Loneliness is a silent world. That world is the world Ben (Oakes Fegley), Rose (Millicent Simmonds), and Jamie (Jaden Michael) inhabit in Todd Haynes’ gorgeously filmed and sensitively rendered half-period piece, half-silent and all-around beautifully woven film Wonderstruck. Haynes draws on the visual; on images that speak louder than words, to tell the story of these children – Rose from an era 50 years before the 1977 story of Ben and Jamie. All three are searching for answers, for belonging, for someone to hear them, in a strangely confusing world of loss. What Ben, Rose, and Jamie find is more...

Each time I watch a film, my psychoanalyst’s mind begins to construct the same kinds of understandings I might give to my patients. Here is a recap of my psychological thoughts on tonight’s Oscar Best Picture Nominees and a few films in other Categories. 2015 has been a great year for actors and directors at their very best. BOYHOOD:  Feeling Stuff Is The Point Of Life … Linklater’s interest in realities underscores the fact that life is anything but seamless - a pretty harsh and at times discouraging truth. But, the director also gives us a not-insignificant take-away gift voiced by Mason...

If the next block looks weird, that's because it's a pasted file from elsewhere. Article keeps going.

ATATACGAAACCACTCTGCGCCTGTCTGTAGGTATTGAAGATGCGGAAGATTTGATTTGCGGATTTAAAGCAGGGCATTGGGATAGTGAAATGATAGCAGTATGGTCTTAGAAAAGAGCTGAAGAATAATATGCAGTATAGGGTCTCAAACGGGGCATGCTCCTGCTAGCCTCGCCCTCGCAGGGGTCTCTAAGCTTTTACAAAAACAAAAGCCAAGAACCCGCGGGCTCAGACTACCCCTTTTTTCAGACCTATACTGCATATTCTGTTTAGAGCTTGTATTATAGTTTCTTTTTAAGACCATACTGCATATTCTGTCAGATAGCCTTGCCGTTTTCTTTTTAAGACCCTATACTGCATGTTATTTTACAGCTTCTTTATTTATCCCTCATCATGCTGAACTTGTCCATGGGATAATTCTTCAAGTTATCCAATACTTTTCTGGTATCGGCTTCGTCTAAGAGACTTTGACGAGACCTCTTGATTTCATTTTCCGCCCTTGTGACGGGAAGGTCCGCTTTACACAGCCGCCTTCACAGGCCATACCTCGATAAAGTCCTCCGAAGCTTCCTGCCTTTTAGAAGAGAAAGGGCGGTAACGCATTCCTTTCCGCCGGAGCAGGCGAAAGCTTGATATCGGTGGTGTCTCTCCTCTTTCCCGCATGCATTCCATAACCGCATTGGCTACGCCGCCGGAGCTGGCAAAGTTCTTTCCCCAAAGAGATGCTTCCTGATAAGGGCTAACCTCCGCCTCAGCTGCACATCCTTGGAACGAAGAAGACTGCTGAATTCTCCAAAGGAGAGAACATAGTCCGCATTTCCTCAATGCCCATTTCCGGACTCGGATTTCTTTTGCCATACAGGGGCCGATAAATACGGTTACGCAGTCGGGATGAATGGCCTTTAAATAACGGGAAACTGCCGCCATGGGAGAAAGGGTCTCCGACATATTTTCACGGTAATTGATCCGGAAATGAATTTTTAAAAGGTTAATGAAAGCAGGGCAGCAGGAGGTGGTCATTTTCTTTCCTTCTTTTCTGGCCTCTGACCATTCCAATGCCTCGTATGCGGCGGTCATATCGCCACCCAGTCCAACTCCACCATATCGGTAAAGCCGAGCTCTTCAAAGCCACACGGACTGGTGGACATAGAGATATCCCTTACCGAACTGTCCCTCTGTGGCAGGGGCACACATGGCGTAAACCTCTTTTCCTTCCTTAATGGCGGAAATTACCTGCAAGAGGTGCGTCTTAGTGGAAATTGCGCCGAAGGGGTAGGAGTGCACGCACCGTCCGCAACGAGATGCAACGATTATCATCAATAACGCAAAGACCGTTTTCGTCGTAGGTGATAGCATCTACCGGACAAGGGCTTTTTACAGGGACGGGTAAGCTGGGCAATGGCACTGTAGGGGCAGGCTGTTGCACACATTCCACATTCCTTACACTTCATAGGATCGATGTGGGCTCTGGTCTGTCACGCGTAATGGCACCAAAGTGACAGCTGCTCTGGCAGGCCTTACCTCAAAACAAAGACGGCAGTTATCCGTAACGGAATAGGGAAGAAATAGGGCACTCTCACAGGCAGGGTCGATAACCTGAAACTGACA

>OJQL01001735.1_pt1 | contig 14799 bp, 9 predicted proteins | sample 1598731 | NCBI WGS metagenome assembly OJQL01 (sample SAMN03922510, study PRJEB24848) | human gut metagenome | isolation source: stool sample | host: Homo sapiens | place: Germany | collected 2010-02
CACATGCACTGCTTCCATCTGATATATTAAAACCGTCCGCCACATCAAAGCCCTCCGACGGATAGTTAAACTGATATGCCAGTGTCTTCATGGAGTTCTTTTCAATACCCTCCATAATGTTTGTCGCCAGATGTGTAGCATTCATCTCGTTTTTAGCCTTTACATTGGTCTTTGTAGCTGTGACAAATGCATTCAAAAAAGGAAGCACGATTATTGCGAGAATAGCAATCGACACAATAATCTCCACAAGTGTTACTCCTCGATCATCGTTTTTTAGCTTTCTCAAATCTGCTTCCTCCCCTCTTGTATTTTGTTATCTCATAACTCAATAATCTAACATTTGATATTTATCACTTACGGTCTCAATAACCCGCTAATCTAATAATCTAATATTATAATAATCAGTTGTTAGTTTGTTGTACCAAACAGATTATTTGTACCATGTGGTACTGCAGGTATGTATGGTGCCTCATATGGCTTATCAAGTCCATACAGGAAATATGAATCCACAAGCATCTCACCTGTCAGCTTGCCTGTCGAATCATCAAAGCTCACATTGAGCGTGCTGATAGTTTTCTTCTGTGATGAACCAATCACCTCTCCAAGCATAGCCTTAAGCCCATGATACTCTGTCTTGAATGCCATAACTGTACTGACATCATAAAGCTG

Even in the No Exit tragedy that Alzheimer’s is, bits and pieces of that old self still come through. Julianne Moore’s heartbreakingly real performance couldn’t show this more clearly. And, even, as Still Alice poignantly reveals – sometimes something flowers into bloom that wasn’t free to live fully before. A buried part of Alice is found. What makes that possible? Alzheimer’s doesn’t only rob its victims of their minds. It strips away psychological defenses. Words and intellect are Dr. Alice Howland’s life. She also uses them as barriers against feeling – for understandable reasons. Her mother and sister died suddenly and tragically...